A Signal station at night, from the June, 1961 Signal dealer magazine.
The station was located in Compton, Calif. and was running 24 hours a day at the time.
The station was almost brand new at the time as well.
Scanned and submitted by Walt Wimer.
This Signal station represents the appearance of their stations
just prior to the Humble buy-out of 1967.
Picture was scanned directly from a promotional booklet given away
by Signal to potential franchisees. The booklet did not include
a publication date, but there were enough clues to say it was
issued circa 1966. No location or photographer credits for this picture.
From David Aldred, Oct. 2003.
The sign says Signal. The emblem is reminiscent of the old Signal brand.
Could it be???
Taken June 26, 2004 by David Backlin at Springfield, MO..
2008 Update: This station was part of a local chain in Southern Missouri.
The chain was purchased by Git n Go, which itself was then bought by Kum n Go.
Thanks to David Aldred for this information.
This is the CURTESY OIL CO. station on Lander Street in Turlock CA.
In this photo can be seen the red and green S shape on the garage
between the two bays, showing that at one time this was a Signal station.
Photo taken Sept. 2003 by J. Eric Freedner.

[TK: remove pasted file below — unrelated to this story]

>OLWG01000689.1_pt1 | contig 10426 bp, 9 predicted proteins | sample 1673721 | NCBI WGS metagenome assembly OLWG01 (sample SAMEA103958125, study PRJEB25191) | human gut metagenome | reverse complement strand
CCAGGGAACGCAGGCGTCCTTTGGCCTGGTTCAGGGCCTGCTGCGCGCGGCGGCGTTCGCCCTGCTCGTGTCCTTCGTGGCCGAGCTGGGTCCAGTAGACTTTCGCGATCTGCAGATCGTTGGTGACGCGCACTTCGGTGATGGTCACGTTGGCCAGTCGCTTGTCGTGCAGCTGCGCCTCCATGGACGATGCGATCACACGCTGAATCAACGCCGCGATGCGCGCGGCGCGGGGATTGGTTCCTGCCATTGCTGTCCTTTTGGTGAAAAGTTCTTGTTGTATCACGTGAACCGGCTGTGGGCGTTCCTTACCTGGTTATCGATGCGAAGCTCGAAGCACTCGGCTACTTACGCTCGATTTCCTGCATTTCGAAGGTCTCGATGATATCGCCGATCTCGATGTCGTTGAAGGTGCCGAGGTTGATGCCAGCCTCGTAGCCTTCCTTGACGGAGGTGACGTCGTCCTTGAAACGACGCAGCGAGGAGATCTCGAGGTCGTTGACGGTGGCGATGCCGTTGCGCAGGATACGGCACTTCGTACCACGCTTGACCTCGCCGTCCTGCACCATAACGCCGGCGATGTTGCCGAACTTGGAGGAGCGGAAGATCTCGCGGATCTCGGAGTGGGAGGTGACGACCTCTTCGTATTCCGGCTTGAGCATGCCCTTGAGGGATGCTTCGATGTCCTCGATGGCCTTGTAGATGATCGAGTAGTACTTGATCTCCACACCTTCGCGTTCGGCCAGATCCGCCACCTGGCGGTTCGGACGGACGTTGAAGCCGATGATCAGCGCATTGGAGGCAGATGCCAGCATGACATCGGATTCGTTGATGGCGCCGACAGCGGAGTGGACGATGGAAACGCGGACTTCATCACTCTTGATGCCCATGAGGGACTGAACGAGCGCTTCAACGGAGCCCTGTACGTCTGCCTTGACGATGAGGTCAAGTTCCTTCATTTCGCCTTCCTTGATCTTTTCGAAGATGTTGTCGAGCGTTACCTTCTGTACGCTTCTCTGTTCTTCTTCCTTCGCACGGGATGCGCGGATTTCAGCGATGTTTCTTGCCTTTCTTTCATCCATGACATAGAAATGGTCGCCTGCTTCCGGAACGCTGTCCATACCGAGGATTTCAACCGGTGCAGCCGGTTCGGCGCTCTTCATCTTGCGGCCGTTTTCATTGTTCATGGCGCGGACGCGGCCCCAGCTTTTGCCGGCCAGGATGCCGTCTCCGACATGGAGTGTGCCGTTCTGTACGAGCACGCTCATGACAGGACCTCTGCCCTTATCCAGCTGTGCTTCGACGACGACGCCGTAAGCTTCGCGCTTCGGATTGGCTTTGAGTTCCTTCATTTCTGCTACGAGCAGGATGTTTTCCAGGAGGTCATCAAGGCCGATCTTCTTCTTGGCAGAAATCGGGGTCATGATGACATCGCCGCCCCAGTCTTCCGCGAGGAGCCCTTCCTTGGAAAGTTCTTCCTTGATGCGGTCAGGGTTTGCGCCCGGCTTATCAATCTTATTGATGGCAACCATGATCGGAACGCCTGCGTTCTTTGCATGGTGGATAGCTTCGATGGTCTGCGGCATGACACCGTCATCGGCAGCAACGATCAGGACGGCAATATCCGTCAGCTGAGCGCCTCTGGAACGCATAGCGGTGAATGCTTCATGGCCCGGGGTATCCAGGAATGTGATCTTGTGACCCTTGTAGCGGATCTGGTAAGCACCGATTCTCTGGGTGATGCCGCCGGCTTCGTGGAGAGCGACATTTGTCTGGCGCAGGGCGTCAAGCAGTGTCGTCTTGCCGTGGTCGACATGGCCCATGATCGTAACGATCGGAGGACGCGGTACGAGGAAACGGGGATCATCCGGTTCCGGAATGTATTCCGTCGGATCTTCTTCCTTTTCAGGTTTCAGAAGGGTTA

The origin of this particular signage is kind of complicated, but David Aldred has
put together a little capsule history that explains it best:
The red and green 'S' was used at the stations selling Signal Oil and Gas products under the 'Hancock',
'Norwalk', etc. names during the last couple of years of the company's marketing program from about
1968 on. This symbol was used to tie the brands together in much the same way Jersey Standard used
'Humble' until 1972 to tie its Esso, Enco and Humble brands together before converting them all to the
Exxon brand. It could not use anything associated with the 'Signal' name for marketing until 1967, due
to Standard of California having rights to the trademark in association with its ownership of the Signal
Oil Company stations. When Jersey Standard purchased the Signal stations and converted them to Enco, the
Signal name reverted to Signal Oil and Gas Company to be used in any way they saw fit. Thus this 'S' is
evidence that the station marketed under the Hancock brand at that time. Growing up in Northern California
during the 70's, I saw several of these 'S' logos at former Hancock stations...At least some of which
would have been company owned, while not at former Norwalk stations (these I believe were all dealer or
jobber operated, and perhaps slower in paying for and installing the additional signage).
Note: Also per David Aldred, this station was later an Exxon
for a period of time, and also possibly a Gulf before or after that.
A giant map scan from a 1948 Signal map, provided by David Aldred.
These photos were previously listed under Rocket, however based on David Aldred's
map scan above and another viewer who states this was a Signal station, I've moved the
photos here to the Signal page.
Building is located at the triangle intersection of San Bernardino Road
and Foothill Boulevard (Old Route 66) in Rancho Cucamonga, CA. Currently vacant, it was
most recently a coffee shop.
Photos taken 9-14-2004 by J. Eric Freedner.
1966 map scan from David Aldred.